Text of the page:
It is easy to overlook that fabric is literally everywhere. The numerous available pattern designs are created in a variety of ways, and many fabric manufacturers license the patterns they use from individuals or design companies. If you have ideas for pattern designs you would like to sell to fabric manufacturers, it is important to develop a professional presentation that not only displays your ideas creatively, but also protects your rights as the pattern designer.
- Skill level:
- Moderately Challenging
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Draw your patterns out as neatly and professionally as possible. You can instead make a computer print or digital copies. However, if you choose to use a licensed graphic design program, be sure you have the appropriate type of license to create designs for sale.
Create at least three copies of your design portfolio. Store one in a safe location as a backup, in case damage occurs to the other portfolios you will carry with you.
Obtain a copyright for your designs through the U.S. Copyright Office. The agency website offers a number of resources to creators, including a guide to copyrighting and the ability to register a work online.
Research fabric manufacturers to determine the most appropriate companies to present your ideas. Make a list of the corporate addresses and phone numbers. For instance, manufacturers that primarily create fabrics for quilters or clothing might buy your designs more readily than a manufacturer of industrial fabrics.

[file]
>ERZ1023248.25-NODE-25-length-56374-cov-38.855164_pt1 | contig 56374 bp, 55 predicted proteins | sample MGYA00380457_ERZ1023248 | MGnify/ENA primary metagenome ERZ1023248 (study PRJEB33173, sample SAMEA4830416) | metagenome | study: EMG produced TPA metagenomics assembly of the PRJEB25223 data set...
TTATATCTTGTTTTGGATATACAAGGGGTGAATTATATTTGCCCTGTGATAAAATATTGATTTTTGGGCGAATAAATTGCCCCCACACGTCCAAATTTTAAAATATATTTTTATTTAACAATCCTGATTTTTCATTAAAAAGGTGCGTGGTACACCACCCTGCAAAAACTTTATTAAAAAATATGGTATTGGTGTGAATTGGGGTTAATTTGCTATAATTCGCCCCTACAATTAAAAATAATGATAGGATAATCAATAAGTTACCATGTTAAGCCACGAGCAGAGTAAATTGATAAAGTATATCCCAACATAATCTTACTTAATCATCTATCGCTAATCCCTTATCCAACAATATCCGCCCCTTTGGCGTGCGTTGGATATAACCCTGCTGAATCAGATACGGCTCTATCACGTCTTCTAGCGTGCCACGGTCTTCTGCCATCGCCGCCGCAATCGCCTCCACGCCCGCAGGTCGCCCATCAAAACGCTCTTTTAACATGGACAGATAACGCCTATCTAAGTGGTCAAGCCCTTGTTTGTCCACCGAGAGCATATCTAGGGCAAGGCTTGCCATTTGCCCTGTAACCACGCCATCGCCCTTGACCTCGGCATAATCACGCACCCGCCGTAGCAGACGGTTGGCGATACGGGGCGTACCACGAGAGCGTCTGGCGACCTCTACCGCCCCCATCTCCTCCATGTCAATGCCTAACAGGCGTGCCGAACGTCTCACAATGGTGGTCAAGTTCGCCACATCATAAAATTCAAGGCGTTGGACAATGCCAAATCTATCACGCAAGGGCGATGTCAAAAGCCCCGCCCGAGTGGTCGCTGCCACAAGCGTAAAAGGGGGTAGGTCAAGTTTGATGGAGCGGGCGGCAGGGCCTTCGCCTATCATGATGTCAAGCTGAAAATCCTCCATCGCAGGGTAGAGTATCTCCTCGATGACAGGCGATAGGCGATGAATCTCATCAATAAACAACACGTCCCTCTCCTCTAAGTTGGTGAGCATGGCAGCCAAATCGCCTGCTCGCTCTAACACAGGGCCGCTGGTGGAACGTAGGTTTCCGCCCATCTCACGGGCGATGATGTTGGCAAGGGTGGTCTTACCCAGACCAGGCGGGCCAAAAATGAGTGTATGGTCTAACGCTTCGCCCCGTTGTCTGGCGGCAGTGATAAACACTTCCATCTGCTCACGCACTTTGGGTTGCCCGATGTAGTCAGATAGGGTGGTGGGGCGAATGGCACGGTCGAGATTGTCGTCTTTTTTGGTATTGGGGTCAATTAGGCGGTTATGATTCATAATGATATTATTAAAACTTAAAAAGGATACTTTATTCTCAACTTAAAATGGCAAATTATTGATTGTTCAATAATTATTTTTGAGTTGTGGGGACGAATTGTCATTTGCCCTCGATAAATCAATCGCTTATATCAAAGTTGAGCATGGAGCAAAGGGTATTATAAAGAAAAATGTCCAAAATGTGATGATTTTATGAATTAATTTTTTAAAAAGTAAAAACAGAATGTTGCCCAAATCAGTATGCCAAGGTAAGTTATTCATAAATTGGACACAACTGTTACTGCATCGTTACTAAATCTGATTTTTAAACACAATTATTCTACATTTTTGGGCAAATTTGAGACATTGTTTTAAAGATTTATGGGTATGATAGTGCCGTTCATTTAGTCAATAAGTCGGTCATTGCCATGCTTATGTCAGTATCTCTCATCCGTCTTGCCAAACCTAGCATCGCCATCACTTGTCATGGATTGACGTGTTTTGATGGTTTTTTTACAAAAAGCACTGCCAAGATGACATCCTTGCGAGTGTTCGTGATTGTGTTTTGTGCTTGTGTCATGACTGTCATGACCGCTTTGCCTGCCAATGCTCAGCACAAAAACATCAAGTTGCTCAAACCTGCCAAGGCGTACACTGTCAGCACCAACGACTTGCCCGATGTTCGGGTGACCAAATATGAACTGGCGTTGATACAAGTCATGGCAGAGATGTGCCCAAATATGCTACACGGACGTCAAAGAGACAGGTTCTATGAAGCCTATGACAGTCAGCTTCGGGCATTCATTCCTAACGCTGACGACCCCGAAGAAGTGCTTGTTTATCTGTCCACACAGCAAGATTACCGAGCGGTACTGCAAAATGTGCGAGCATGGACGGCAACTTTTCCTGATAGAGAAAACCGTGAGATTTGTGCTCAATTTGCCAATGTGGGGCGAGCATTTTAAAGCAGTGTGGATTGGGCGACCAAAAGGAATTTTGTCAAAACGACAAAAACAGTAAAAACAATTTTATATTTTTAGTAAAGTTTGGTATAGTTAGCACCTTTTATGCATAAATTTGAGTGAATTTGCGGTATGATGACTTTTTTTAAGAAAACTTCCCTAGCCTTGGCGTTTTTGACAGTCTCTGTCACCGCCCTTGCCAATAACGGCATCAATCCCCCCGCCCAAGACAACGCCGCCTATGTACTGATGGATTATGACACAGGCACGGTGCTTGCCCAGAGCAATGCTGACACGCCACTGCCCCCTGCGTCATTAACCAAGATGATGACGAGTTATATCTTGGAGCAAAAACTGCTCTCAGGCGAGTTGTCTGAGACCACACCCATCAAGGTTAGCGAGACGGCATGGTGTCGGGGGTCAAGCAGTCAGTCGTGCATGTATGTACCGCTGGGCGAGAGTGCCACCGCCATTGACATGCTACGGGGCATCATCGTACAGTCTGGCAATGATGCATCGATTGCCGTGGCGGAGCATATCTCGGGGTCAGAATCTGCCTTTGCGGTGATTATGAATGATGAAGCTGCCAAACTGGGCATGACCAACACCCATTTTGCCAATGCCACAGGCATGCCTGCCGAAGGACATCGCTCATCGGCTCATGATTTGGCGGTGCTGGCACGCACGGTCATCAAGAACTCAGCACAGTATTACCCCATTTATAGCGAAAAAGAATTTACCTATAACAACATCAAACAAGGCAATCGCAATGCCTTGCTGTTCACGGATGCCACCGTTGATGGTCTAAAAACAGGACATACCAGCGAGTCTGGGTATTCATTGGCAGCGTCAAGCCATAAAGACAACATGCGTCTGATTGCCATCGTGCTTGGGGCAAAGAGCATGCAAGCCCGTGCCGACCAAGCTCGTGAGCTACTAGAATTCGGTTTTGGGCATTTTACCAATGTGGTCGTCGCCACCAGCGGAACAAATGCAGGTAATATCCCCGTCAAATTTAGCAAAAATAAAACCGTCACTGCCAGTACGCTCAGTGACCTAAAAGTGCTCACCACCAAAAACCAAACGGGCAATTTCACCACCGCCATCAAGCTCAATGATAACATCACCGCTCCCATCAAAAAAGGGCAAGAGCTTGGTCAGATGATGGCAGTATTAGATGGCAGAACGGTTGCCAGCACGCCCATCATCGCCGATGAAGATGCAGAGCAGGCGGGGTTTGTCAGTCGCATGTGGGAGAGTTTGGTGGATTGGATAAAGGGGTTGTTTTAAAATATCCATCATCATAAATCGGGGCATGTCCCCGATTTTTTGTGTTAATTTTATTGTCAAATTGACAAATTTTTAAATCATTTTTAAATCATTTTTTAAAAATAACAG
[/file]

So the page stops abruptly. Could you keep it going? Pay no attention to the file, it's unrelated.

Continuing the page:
Contact the fabric manufacturing companies to obtain the name, title and specific contact information for the person overseeing design and/or licensing. Write a letter (no more than one page) addressed to this individual, and send it along with a copy of one of your designs, a sheet of thumbnails of the designs in your portfolio or a digital copy of your portfolio (i.e., compact disc).
A company wishing to purchase your designs will, of course, contact you. If you have not received a response within two to three weeks of sending your query letter and portfolio, make a follow-up call or send a follow-up letter.
Tips and warnings
- Hire an attorney to help you negotiate terms and licensing agreements if any companies choose to use your designs.
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